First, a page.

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The Loop

Sean Doolittle pledges to pay Nationals minor leaguers’ salaries, might help you feel a tiny bit better about the world


Alex Trautwig

UPDATE: Less than 24 hours after Doolittle announced his plans on Twitter, the Washington Nationals reversed their decision to cut $400 minor-league stipends. See kids, speaking up can actually work!

A big part of me doesn’t want to write this story today. A big part of me doesn’t want to write ANY story about sports today. A weekend ago, our little corner of the world had major problems—coronavirus, collective bargaining agreements, possible MLB extinction. Today? Well, let’s just say there are much bigger fish to fry.

But, if I do have to write a sports story today. If I do have to sit here and grin and bear it—do the ol’ song and dance because sPorTs aRe MeAnT tO bE aN eScApe—then I’m glad it’s this story because this story might actually make you feel a tiny eensie, teensie bit better about the world.

On Sunday, after the Washington Nationals announced the release of 30 more minor leaguers and a 25% pay cut for all non-major-league players in their system, closer Sean Doolittle took to Twitter to announce that he and the rest of the Nationals’ major-league squad would make up the difference for every minor leaguer's paycheck out of their own pockets. This is normally the kind of thing where people say “it’s the least I could do,” but in this case it’s literally not.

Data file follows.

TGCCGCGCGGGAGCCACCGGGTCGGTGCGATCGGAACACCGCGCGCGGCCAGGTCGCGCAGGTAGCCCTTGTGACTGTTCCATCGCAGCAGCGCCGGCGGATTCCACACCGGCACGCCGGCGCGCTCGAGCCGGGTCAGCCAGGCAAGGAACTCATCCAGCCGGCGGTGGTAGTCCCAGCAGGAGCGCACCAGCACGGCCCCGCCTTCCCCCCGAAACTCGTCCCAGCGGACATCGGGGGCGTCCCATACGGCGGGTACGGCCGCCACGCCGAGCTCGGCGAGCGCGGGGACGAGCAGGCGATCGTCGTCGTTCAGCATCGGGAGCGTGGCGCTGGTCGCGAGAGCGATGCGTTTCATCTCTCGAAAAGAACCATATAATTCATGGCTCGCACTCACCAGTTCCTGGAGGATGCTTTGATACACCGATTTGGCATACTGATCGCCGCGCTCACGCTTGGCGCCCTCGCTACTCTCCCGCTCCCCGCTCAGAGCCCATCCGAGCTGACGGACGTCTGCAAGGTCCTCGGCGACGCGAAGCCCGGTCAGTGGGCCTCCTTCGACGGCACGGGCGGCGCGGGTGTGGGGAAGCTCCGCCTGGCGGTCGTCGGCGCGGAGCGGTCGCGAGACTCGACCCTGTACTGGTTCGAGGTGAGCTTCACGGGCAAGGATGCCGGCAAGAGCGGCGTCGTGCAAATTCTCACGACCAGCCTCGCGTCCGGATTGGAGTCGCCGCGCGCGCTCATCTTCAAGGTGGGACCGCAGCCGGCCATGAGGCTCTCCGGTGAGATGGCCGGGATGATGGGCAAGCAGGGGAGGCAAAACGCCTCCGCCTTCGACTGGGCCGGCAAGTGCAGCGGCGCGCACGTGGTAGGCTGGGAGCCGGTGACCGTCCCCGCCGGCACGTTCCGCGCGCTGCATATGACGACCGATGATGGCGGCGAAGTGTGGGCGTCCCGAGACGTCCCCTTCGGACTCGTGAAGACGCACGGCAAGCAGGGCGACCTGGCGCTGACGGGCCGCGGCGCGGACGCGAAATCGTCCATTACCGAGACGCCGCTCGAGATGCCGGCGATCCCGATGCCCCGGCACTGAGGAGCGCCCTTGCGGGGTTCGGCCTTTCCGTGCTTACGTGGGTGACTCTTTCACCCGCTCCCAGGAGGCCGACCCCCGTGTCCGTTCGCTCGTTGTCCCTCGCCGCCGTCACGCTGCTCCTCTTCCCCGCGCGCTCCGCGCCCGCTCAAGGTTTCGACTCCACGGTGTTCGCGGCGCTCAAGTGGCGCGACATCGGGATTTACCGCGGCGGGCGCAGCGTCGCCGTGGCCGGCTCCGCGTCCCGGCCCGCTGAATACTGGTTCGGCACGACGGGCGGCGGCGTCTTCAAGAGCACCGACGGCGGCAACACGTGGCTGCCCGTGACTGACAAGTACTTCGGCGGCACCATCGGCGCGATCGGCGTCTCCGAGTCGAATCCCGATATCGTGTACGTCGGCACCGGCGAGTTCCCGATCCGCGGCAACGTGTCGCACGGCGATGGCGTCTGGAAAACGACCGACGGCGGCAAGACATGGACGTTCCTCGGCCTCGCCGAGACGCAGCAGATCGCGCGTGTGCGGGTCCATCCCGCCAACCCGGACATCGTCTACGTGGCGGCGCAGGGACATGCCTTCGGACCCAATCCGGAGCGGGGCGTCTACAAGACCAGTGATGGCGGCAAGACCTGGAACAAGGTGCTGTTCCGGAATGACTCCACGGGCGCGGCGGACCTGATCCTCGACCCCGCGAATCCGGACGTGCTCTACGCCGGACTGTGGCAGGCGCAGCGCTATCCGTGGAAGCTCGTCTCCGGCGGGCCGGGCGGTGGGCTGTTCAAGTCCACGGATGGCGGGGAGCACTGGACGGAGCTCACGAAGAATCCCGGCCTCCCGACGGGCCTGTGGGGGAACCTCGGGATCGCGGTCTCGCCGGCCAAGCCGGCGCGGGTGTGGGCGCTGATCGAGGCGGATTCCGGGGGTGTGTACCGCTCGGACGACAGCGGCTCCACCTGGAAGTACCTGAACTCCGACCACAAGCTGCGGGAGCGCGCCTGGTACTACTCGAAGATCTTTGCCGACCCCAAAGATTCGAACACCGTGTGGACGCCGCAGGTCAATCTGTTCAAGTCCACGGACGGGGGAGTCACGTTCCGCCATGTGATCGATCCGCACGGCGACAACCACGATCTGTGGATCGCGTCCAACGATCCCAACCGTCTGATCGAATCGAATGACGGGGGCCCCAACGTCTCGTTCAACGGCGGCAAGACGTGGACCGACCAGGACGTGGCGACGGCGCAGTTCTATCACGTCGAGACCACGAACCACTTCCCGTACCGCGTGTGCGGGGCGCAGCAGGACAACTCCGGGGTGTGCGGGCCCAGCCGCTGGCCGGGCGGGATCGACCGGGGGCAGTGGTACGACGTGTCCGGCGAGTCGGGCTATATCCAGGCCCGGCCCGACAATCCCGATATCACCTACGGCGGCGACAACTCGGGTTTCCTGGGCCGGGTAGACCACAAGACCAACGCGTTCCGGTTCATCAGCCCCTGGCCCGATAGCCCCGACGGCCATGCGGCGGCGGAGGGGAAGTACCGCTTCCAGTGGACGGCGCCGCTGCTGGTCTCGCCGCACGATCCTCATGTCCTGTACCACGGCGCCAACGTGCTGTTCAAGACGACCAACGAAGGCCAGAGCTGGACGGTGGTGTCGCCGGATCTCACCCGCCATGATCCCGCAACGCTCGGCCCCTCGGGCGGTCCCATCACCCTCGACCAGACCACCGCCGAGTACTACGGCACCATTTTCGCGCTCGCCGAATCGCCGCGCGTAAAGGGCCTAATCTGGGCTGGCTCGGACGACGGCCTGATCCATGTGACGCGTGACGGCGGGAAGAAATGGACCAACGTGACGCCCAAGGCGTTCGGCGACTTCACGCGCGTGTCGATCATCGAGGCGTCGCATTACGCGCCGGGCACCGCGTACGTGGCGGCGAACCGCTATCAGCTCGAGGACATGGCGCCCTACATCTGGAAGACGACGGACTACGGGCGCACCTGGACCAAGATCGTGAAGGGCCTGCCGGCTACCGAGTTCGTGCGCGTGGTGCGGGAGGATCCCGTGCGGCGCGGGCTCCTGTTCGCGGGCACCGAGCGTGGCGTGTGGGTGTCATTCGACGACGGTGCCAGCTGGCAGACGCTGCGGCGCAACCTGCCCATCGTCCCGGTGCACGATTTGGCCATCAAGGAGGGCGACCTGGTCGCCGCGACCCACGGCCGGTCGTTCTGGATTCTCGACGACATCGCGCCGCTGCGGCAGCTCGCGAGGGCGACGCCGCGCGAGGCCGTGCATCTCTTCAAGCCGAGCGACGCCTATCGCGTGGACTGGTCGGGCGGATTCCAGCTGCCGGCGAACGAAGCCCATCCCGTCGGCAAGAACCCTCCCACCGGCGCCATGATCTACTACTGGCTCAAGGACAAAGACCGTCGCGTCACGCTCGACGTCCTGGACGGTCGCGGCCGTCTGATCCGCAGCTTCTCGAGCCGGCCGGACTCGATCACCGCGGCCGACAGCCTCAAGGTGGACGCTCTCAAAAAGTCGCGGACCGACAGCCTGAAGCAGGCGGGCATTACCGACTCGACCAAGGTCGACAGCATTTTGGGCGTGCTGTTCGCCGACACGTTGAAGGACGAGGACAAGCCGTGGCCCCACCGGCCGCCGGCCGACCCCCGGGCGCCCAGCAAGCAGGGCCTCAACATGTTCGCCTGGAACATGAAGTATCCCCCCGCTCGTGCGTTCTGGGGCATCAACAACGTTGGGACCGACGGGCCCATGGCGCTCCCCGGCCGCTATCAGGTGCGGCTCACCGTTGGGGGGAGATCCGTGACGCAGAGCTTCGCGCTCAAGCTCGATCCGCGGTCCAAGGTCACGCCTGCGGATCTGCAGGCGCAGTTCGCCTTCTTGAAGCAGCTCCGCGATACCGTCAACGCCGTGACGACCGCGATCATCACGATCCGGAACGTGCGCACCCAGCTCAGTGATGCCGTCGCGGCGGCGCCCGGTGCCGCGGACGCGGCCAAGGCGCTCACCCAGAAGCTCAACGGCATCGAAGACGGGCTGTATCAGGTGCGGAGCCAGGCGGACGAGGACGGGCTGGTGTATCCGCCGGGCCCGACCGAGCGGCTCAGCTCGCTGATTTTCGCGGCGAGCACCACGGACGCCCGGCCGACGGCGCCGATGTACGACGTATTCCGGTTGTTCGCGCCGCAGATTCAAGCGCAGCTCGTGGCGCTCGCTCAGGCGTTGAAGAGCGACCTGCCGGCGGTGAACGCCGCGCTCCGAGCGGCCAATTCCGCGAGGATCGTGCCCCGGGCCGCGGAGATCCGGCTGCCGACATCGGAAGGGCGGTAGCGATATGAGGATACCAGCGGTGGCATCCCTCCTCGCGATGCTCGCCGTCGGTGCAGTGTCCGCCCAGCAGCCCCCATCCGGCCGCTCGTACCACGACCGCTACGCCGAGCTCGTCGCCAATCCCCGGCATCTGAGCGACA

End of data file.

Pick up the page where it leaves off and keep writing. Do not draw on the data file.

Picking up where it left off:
If you’re wondering why this is a big deal, the Nationals’ minor-league stipend was $400 a week. That’s hardly enough to make rent every month, let alone build a safety net to last through what looks likely to be the cancellation of the entire MiLB season. While former Mets’ minor leaguers have pulled back the curtain on their embarrassing spring training lunches and ugly Tebow truth, it’s nice to see at least one organization in the NL East taking care of their own . . . even if the players had to do it themselves.

So go ahead and take this with a grain of salt. It isn’t going to save the world. It isn’t going to save baseball. Hell, it might not even save some of these players from having their lifelong dreams crushed because a bunch of neo Rockefellers and nouveau Carnegies can’t be bothered to pay their employees a living wage. Like we said, sports are meant to be an escape, but the fact is sometimes they aren’t. Sometimes real life spills over. Sometimes they make you feel worse. But who knows. Maybe this evokes the opposite feeling. Something called hope. Perhaps you remember it.